Due to their long history, South Koreans have a variety of traditions they have kept alive throughout centuries. Still today, you can watch traditional Korean dance and music performances, while people love to dress in traditional clothes (hanbok) – you can rent it to wear around Seoul and Jeonju, for example. Even in modern Seoul, you can still find traditional hanok house neighborhoods with lovely teahouses that have been in existence for decades. This mix of old and new is truly fun to explore when traveling in South Korea.
South Korea has a long history dating back over a thousand years. Due to the natural isolation of the Korean Peninsula, the country’s culture hasn’t changed as much as in other regions. Still today, you can stand in awe of some of the most significant cultural heritage sites of the country, such as Gyeongbokgung Palace, the main palace situated in Seoul. The city of Gyeongju is also a place of historic value and is often called a ‘museum without walls’. Gyeongju was the capital of Korea during the Silla Dynasty from 57 BC – 935 AD and is home to countless royal tombs, palaces, and temples that are listed as UNESCO World Heritage sites.
Every year, there are more festivals in South Korea than one could attend, with a couple of main festivities everyone likes to join in with. When the snow melts and the weather gets warmer, pink and white cherry blossoms transform South Korea into a magical wonderland for a short period at the beginning of spring, and thousands of people come to see the blossoms from all over the country. Buddha’s Birthday is another major holiday celebrated in May with lantern parades and performances at local temples, while in fall, Koreans celebrate their own version of Thanksgiving during Chuseok and honor their ancestors during proudly conducted ceremonies. In fact, there are festivals in every month of the year for every taste.
In contrast to its historic landmarks, South Korea is a pioneer in creating new and innovative structures. Looking at Seoul, for example, you are surrounded by futuristic buildings in one part of the city, such as the Dongdaemun Design Plaza by Zaha Hadid, while traditional hanok neighborhoods lie just around the corner. Earlier this year, Seoul proudly opened the world’s fifth largest skyscraper piercing majestically out of the ground overlooking the Han River. It comes with little surprise that some of the world’s leading companies are also located here, including Samsung, Hyundai and Kia.
Koreans are very proud of their unique cuisine. This is another result of the country’s natural isolation and climate leading to particular food preparation methods. Take kimchi, for example, the country’s number one side dish made from salted and fermented vegetables that are kept in jars for months, one of many practices used to protect food during harsh winters. Over the centuries, Koreans have created a fascinating and rich food culture made up of meat dishes, stews, soups, noodle dishes, seafood and many vegetable side dishes. Visit South Korea and you should spend an entire day roaming street markets sampling your way through this concert of flavors.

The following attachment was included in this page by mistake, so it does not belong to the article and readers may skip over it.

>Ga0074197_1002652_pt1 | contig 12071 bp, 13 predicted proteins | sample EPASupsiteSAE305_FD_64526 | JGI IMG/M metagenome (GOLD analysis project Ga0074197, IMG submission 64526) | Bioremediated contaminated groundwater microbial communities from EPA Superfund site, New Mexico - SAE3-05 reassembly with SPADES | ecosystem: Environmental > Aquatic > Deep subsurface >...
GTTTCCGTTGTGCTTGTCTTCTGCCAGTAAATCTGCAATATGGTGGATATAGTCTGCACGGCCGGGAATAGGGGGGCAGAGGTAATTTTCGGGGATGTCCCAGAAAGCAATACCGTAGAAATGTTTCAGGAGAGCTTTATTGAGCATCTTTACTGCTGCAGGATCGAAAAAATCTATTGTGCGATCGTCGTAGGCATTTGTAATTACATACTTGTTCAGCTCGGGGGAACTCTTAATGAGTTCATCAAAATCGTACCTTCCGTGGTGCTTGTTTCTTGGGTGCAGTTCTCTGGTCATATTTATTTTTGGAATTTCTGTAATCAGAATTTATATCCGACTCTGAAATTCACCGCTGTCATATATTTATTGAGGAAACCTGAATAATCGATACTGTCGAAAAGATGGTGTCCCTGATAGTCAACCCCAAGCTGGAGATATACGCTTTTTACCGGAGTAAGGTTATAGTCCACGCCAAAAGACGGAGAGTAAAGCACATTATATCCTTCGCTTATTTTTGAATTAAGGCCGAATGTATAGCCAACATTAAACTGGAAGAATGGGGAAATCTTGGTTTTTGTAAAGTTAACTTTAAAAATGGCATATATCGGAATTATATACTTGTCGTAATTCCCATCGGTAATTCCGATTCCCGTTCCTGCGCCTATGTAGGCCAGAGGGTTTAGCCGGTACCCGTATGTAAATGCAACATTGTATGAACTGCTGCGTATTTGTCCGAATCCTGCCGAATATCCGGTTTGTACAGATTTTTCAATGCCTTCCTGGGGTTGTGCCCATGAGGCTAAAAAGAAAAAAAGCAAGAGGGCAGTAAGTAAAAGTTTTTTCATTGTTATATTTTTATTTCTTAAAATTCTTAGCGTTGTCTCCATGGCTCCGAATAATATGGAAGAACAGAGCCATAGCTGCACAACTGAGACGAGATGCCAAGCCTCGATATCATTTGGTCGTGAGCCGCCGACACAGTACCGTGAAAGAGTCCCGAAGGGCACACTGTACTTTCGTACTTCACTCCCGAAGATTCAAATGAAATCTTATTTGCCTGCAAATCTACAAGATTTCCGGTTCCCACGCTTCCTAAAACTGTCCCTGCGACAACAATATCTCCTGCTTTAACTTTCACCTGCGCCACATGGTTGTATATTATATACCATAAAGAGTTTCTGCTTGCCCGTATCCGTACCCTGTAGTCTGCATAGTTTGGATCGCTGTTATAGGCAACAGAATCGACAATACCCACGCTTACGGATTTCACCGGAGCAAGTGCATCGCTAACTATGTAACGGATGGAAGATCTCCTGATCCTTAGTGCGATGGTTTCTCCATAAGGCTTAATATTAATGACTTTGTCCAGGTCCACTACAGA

As South Korea is not yet a worldwide popular vacation destination like its neighbors China and Japan, you will find untouched rural areas giving insight into traditional Korean lifestyle. While around 20% of all South Koreans live in and near Seoul, it’s especially the small rural villages where you can find peace and quiet. The well-connected railway and express bus systems make it easy to also explore the less visited areas of the country. You’ll be surprised that you can find lush rice terraces and hidden temples right here in South Korea.
You can find even more tranquility and inner peace when joining a one- or two-day templestay program, which allows you to spend some time living like Buddhist monks in temples across Korea. While the Korean templestay program might not be as heard of around the world, it’s a well-established organization offering English-speaking programs to anyone around the country. Whether you want to experience a templestay in downtown Seoul or in rural South Korea on top of a mountain, the options are endless and the results are incredibly rewarding.
While Seoul is arguably the most thrilling city in South Korea, it’s not the only large city that’s worth a visit. Despite its small size, South Korea has plenty of exciting cities from north to south. Busan in the very south, for example, is the country’s second largest city and located on a beautiful coastline with sandy beaches and clear ocean water. Jeonju in the west of the country is one of the last places featuring a traditional old town with Korean hanok houses and a beautiful destination in spring and fall. Each of Korea’s nine provinces has its own local cuisine and attractions that are worth exploring.